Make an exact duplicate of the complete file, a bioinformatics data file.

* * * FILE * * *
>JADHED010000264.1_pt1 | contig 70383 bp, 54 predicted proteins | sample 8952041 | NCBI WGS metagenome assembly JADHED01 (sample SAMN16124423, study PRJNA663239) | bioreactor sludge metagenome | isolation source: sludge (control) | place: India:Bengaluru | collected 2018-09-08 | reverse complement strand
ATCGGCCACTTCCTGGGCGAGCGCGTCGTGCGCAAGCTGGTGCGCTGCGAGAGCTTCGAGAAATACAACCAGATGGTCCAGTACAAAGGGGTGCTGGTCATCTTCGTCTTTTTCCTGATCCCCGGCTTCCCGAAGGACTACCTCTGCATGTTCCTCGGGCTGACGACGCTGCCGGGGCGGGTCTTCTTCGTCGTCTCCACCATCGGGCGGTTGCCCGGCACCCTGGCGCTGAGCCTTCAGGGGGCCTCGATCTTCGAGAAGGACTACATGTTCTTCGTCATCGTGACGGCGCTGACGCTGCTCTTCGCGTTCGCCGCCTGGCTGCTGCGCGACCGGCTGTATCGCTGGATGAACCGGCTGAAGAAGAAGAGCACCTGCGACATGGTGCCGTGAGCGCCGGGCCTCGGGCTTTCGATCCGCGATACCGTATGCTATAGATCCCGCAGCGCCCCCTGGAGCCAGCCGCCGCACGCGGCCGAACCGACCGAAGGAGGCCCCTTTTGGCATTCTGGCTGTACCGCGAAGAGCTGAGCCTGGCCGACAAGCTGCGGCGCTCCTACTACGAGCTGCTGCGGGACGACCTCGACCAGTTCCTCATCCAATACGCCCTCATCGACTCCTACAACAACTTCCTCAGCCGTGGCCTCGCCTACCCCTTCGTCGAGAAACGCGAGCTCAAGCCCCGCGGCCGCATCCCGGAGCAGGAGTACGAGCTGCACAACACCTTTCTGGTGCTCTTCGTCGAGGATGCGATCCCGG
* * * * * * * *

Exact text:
>JADHED010000264.1_pt1 | contig 70383 bp, 54 predicted proteins | sample 8952041 | NCBI WGS metagenome assembly JADHED01 (sample SAMN16124423, study PRJNA663239) | bioreactor sludge metagenome | isolation source: sludge (control) | place: India:Bengaluru | collected 2018-09-08 | reverse complement strand
ATCGGCCACTTCCTGGGCGAGCGCGTCGTGCGCAAGCTGGTGCGCTGCGAGAGCTTCGAGAAATACAACCAGATGGTCCAGTACAAAGGGGTGCTGGTCATCTTCGTCTTTTTCCTGATCCCCGGCTTCCCGAAGGACTACCTCTGCATGTTCCTCGGGCTGACGACGCTGCCGGGGCGGGTCTTCTTCGTCGTCTCCACCATCGGGCGGTTGCCCGGCACCCTGGCGCTGAGCCTTCAGGGGGCCTCGATCTTCGAGAAGGACTACATGTTCTTCGTCATCGTGACGGCGCTGACGCTGCTCTTCGCGTTCGCCGCCTGGCTGCTGCGCGACCGGCTGTATCGCTGGATGAACCGGCTGAAGAAGAAGAGCACCTGCGACATGGTGCCGTGAGCGCCGGGCCTCGGGCTTTCGATCCGCGATACCGTATGCTATAGATCCCGCAGCGCCCCCTGGAGCCAGCCGCCGCACGCGGCCGAACCGACCGAAGGAGGCCCCTTTTGGCATTCTGGCTGTACCGCGAAGAGCTGAGCCTGGCCGACAAGCTGCGGCGCTCCTACTACGAGCTGCTGCGGGACGACCTCGACCAGTTCCTCATCCAATACGCCCTCATCGACTCCTACAACAACTTCCTCAGCCGTGGCCTCGCCTACCCCTTCGTCGAGAAACGCGAGCTCAAGCCCCGCGGCCGCATCCCGGAGCAGGAGTACGAGCTGCACAACACCTTTCTGGTGCTCTTCGTCGAGGATGCGATCCCGG